“Hi <person’s name>, we’d love to have you join our group! Just go to <link to another facebook group that sounds like another direct seller and customer networking group>” into a comment. If they manage to do that one hundred times in an hour, and ten people fall for it for ten dollars each, that scammer just made $100 an hour for doing nothing more than clicking, typing a name, and hitting their “paste” buttons on their computer.
Scammers who realize direct sellers have gotten wise to the “raffle” scam will try the “group party” tactic. These scammers announce that they are having a huge online direct sales party as a Facebook event, but only inviting one representative per direct sales company. Invitations are extended on a first comment gets the invitation basis. If you ask what you have to do to participate in the “party” or “event” you are told to direct message the event planner. The event planner then responds by asking you for $10.00. They promise they will use your money to publicize the event, and that you will in turn be introduced to thousands of people who want to order from you online.
There is no multi-company online party. Your ten dollars goes in the scammer’s pocket. But even if they do host an event and allow you to list your direct sales page in it just to keep up appearances, the invitation is still a scam. Your money still goes in the scammer’s pocket for doing nothing you could not just as easily do yourself for free. At most, all they’re going to do is go on their Facebook page, click “Create,” choose “Event” and fill out that little form with details encouraging people to buy from the direct sellers they invite. Anybody can do that in a matter of minutes without paying for advertising or anything else.
These scammers’ accounts are indistinguishable from other accounts. The photos appear to be candid shots of people, or the type of professional photo one could get from a glamour session. Their statuses are written correctly and are not full of grandiose claims. Their only distinguishing characteristic appears to be their tendency to pounce on anyone who posts in a direct sales group with an invite to their own group.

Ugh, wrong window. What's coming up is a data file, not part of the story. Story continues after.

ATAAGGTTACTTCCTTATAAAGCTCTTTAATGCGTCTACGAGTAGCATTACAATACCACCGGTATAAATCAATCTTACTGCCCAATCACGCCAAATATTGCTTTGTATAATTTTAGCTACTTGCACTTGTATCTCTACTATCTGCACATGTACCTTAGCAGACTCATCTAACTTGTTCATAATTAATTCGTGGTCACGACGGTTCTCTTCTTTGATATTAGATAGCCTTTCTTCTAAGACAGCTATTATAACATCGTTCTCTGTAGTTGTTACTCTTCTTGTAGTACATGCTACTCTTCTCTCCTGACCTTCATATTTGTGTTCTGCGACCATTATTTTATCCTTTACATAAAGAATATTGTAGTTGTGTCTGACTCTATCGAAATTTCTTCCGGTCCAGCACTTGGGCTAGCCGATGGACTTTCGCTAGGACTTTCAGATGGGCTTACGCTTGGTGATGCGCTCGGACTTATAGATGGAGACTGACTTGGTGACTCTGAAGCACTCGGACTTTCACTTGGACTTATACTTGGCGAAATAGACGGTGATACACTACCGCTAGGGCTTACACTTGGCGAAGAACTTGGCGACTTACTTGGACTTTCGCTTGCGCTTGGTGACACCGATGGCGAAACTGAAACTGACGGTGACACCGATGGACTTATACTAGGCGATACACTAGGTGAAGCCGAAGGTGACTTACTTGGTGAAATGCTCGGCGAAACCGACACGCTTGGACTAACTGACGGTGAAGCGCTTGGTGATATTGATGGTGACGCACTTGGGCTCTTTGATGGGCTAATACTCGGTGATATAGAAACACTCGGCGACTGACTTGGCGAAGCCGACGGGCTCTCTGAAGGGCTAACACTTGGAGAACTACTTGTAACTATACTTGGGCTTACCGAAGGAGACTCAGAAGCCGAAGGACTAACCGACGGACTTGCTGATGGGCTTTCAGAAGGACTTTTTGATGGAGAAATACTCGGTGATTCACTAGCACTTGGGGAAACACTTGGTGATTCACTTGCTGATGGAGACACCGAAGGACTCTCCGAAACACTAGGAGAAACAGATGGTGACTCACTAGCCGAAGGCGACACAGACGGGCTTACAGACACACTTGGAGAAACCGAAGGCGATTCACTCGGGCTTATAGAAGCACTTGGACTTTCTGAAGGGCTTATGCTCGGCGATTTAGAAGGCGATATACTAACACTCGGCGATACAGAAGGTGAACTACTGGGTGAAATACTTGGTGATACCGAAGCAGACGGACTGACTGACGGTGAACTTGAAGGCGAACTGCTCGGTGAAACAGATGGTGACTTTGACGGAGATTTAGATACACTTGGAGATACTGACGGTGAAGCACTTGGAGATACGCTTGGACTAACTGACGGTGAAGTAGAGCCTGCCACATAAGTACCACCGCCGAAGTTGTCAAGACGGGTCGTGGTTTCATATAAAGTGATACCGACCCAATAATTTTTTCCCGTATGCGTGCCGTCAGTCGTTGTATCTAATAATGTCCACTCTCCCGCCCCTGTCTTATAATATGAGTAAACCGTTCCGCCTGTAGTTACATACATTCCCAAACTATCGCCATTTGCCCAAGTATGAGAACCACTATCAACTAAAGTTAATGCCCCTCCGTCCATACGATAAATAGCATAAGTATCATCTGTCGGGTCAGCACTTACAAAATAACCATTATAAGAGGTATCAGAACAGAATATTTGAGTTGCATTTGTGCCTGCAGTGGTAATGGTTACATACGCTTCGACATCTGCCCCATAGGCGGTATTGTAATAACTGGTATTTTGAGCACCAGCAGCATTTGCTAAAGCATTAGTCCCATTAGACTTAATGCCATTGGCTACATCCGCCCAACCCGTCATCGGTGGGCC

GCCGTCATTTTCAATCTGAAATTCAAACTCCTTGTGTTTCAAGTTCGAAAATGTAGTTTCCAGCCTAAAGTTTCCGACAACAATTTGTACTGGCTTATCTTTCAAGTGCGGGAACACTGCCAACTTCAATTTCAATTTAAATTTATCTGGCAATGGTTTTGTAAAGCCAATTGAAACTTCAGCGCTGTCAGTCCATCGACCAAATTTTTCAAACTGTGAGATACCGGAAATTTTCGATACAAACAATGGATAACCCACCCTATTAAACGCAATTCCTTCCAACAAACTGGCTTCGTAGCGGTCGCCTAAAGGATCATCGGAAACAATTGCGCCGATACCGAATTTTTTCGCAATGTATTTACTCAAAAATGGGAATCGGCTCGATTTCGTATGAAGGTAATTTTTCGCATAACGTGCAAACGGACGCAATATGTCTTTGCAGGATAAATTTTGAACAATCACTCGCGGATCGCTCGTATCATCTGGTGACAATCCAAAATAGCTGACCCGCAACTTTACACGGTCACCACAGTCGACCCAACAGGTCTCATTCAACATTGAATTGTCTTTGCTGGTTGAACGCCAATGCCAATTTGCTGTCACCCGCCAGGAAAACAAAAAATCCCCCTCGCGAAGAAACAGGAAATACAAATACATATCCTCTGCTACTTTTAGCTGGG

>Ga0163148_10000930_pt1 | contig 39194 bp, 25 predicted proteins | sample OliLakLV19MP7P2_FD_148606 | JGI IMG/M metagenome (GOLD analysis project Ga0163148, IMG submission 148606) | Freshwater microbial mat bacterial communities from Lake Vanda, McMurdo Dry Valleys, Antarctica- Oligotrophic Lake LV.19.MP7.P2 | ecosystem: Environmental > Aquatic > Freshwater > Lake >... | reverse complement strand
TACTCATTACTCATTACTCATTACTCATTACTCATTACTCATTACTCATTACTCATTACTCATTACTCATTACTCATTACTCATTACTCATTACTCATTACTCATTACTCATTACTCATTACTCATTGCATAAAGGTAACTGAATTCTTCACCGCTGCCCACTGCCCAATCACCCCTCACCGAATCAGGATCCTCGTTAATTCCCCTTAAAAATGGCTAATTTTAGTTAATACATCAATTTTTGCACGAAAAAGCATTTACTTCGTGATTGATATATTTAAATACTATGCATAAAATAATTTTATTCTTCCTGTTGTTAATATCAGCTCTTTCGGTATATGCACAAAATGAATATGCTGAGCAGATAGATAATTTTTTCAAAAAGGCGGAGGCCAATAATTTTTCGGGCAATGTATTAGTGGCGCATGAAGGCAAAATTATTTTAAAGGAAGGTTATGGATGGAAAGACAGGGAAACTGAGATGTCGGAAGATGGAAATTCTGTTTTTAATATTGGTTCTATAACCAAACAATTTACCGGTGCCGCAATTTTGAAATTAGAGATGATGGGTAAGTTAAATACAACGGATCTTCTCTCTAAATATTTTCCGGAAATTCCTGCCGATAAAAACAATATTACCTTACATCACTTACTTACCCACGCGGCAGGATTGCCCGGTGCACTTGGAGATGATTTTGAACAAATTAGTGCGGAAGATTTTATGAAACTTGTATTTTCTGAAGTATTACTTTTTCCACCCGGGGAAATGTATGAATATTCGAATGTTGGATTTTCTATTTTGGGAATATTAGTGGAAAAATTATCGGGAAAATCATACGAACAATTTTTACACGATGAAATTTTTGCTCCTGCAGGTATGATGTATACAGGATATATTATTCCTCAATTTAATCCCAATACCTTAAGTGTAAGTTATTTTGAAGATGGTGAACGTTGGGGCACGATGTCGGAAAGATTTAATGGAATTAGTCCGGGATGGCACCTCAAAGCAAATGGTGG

Speaking out against these scams does not draw help from a group moderator as one might expect. I spoke up in one group, drew a few likes, and the attention of someone who started laughing at me for mentioning it, then swore they were commiserating and I was being rude by challenging them, then started flinging insults at me. In other words, an internet troll, someone who goes into online situations with the intent to start fights for attention. I’m guessing most of the trolling on these sites is from the scammers, intent on diverting attention away from anyone who speaks up about what they are doing.
The group moderator later posted an announcement that “raffle groups” were allowed in her group.
Anyone who wants some free or deeply discounted makeup or other Avon products is encouraged to sign up to sell it. You will get a great discount at worst, and some free items, maybe even a little spending money, at best. But no matter what you do, never pay anybody any money for the chance that they or their contacts might buy from you.
The only things you should ever spend money on in direct sales are starter kits, samples and other business and promotional material offered by your company, products to use, demonstrate, or re-sell directly from your company, and general home office supplies such as pens, planners, folders, or thumb drives. Anyone offering to sell you anything else with the promise of boosting your business is only there to boost their own profit from a scam.